Squamous cell carcinoma (SCC) of the lung is a leading cause of cancer mortality in the U.S. due to late-stage diagnosis and lack of effective treatments. Lung SCC arises in the epithelial layer of the bronchial airways and is often preceded by the development of premalignant lesions (PMLs). The molecular alterations involved in the progression of PMLs to lung SCC are not clearly understood as not all PMLs progress to carcinoma. We hypothesize that molecular characterization of PMLs and nonlesion areas will allow us to identify alterations associated with histology and lesion progression.

We used mRNA sequencing to profile biopsies obtained from high-risk smokers undergoing lung cancer screening by auto-fluorescence bronchoscopy and CT at the Roswell Park Cancer Institute in Buffalo, NY. For each subject (n=49), a brushing of the airway field (normal fluorescing area) and endobronchial biopsies were collected over time in repeat locations with serial bronchoscopies. The discovery cohort, included 29 subjects, 197 biopsies, and 91 brushes, while the validation cohort included 20 subjects, 111 biopsies and 49 brushes. The mRNA-Seq data were aligned to hg19 using STAR, and gene/transcript levels were summarized using RSEM. Immune, stromal, and epithelial cell content were inferred using xCell. Biopsy molecular subtypes were discovered using consensus clustering in the discovery cohort and used to train a nearest centroid subtype predictor to assign subtypes in the validation cohort and the brushes.

We identified four distinct molecular subtypes in the discovery cohort bronchial biopsies using genes (n=3936) co-expressed across the the discovery cohort brushes and biopsies and two additional RNA-seq lung SCC-related datasets. One of the four molecular subtypes is enriched (p<0.001) for samples with dysplasia histology, high basal cell content, and the classic SCC tumor subtype. These associations are replicated in the validation cohort. There is also significant concordance between the molecular subtypes defined in the biopsies and their corresponding brush from the normal-appearing airway. Genes associated with IFN-gamma signaling and T cell-mediated immunity were observed to be downregulated among lesions that remained stable or progressed to more severe histology within the high-grade subtype. Staining adjacent biopsies to those profiled revealed that decreased expression of genes related to T cell-mediated immunity is associated with decreased numbers of CD4+ and CD8+T cells within the lesions and the surrounding tissue.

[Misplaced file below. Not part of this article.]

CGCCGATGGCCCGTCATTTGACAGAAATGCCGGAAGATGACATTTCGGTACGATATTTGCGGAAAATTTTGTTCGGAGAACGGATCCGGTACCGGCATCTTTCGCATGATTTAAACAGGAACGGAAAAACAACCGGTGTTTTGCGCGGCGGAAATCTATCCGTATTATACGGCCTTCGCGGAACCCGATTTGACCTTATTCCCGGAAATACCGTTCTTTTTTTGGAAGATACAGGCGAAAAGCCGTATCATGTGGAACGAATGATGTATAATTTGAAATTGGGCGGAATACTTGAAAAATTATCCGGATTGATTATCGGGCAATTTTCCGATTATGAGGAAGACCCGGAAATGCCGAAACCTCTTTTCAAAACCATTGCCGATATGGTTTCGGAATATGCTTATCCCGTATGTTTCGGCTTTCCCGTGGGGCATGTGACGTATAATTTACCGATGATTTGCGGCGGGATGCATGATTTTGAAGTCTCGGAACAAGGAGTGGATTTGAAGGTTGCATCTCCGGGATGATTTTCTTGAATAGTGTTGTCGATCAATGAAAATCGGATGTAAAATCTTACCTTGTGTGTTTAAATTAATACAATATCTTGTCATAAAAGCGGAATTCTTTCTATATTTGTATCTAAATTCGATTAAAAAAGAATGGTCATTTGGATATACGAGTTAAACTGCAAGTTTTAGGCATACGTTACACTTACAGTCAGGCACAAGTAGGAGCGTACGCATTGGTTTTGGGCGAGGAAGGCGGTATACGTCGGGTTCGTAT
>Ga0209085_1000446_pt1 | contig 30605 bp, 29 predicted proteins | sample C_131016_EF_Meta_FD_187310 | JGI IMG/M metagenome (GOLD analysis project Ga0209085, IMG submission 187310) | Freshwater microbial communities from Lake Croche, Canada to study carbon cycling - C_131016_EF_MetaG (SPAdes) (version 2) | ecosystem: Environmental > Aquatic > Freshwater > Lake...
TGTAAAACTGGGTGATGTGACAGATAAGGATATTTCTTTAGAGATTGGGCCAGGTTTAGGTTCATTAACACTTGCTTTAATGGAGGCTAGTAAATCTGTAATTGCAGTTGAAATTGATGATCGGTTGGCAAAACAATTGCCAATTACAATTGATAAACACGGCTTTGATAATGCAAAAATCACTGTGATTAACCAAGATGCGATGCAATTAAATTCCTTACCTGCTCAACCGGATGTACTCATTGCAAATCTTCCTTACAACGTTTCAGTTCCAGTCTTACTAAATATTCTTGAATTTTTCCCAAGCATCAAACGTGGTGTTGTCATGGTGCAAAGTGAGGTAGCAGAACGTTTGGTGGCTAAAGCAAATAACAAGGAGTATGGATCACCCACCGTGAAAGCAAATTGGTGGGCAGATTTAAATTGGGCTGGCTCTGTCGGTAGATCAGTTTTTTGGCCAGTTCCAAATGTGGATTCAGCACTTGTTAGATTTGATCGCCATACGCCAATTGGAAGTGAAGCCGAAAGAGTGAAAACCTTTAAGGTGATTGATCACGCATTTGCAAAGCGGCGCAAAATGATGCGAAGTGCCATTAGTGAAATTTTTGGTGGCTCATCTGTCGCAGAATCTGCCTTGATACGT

We have identified four molecular subclasses of premalignant lung SCC lesions that may associate with prognosis. Molecular classification of PMLs may lead to biomarkers of future disease progression that could be used to stratify patients into prevention trials and to monitor efficacy of the treatment. Additionally, the results suggest that personalized lung cancer chemoprevention that targets specific cancer-related pathways or the immune system may have potential therapeutic benefits.

Citation Format: Jennifer E. Beane, Sarah Mazzilli, Ania Tassinari, Joshua Campbell, Christopher Moy, Michael Schaffer, Catalina Perdomo, David Jenkins, Mary Beth Pine, Gang Liu, Sherry Zhang, Hangqio Lin, Jessica Vick, Evan Johnson, Suso Platero, Christopher Stevenson, Marc Lenburg, Mary Reid, Samjot Dhillon, Avrum Spira. Bronchial premalignant lesions have distinct molecular subtypes associated with future histologic progression [abstract]. In: Proceedings of the Fifth AACR-IASLC International Joint Conference: Lung Cancer Translational Science from the Bench to the Clinic; Jan 8-11, 2018; San Diego, CA. Philadelphia (PA): AACR; Clin Cancer Res 2018;24(17_Suppl):Abstract nr A05.